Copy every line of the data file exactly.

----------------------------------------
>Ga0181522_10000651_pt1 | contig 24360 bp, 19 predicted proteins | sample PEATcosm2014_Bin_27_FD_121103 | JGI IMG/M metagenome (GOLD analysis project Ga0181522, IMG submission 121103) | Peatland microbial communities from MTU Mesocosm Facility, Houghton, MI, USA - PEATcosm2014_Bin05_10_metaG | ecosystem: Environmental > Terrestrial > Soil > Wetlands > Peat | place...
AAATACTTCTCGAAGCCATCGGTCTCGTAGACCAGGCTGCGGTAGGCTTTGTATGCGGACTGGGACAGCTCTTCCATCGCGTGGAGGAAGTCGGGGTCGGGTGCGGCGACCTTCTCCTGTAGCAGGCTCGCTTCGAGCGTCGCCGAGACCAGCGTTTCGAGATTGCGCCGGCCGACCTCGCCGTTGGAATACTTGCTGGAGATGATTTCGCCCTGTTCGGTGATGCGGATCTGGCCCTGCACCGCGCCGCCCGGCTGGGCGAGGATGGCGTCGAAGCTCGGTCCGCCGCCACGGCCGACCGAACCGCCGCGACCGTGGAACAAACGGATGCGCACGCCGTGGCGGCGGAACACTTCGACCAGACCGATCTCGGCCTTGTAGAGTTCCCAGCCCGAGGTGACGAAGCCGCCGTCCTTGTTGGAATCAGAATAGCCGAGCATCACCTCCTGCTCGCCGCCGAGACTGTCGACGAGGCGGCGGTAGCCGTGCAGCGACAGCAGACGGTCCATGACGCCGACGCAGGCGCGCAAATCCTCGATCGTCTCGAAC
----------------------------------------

>Ga0181522_10000651_pt1 | contig 24360 bp, 19 predicted proteins | sample PEATcosm2014_Bin_27_FD_121103 | JGI IMG/M metagenome (GOLD analysis project Ga0181522, IMG submission 121103) | Peatland microbial communities from MTU Mesocosm Facility, Houghton, MI, USA - PEATcosm2014_Bin05_10_metaG | ecosystem: Environmental > Terrestrial > Soil > Wetlands > Peat | place...
AAATACTTCTCGAAGCCATCGGTCTCGTAGACCAGGCTGCGGTAGGCTTTGTATGCGGACTGGGACAGCTCTTCCATCGCGTGGAGGAAGTCGGGGTCGGGTGCGGCGACCTTCTCCTGTAGCAGGCTCGCTTCGAGCGTCGCCGAGACCAGCGTTTCGAGATTGCGCCGGCCGACCTCGCCGTTGGAATACTTGCTGGAGATGATTTCGCCCTGTTCGGTGATGCGGATCTGGCCCTGCACCGCGCCGCCCGGCTGGGCGAGGATGGCGTCGAAGCTCGGTCCGCCGCCACGGCCGACCGAACCGCCGCGACCGTGGAACAAACGGATGCGCACGCCGTGGCGGCGGAACACTTCGACCAGACCGATCTCGGCCTTGTAGAGTTCCCAGCCCGAGGTGACGAAGCCGCCGTCCTTGTTGGAATCAGAATAGCCGAGCATCACCTCCTGCTCGCCGCCGAGACTGTCGACGAGGCGGCGGTAGCCGTGCAGCGACAGCAGACGGTCCATGACGCCGACGCAGGCGCGCAAATCCTCGATCGTCTCGAAC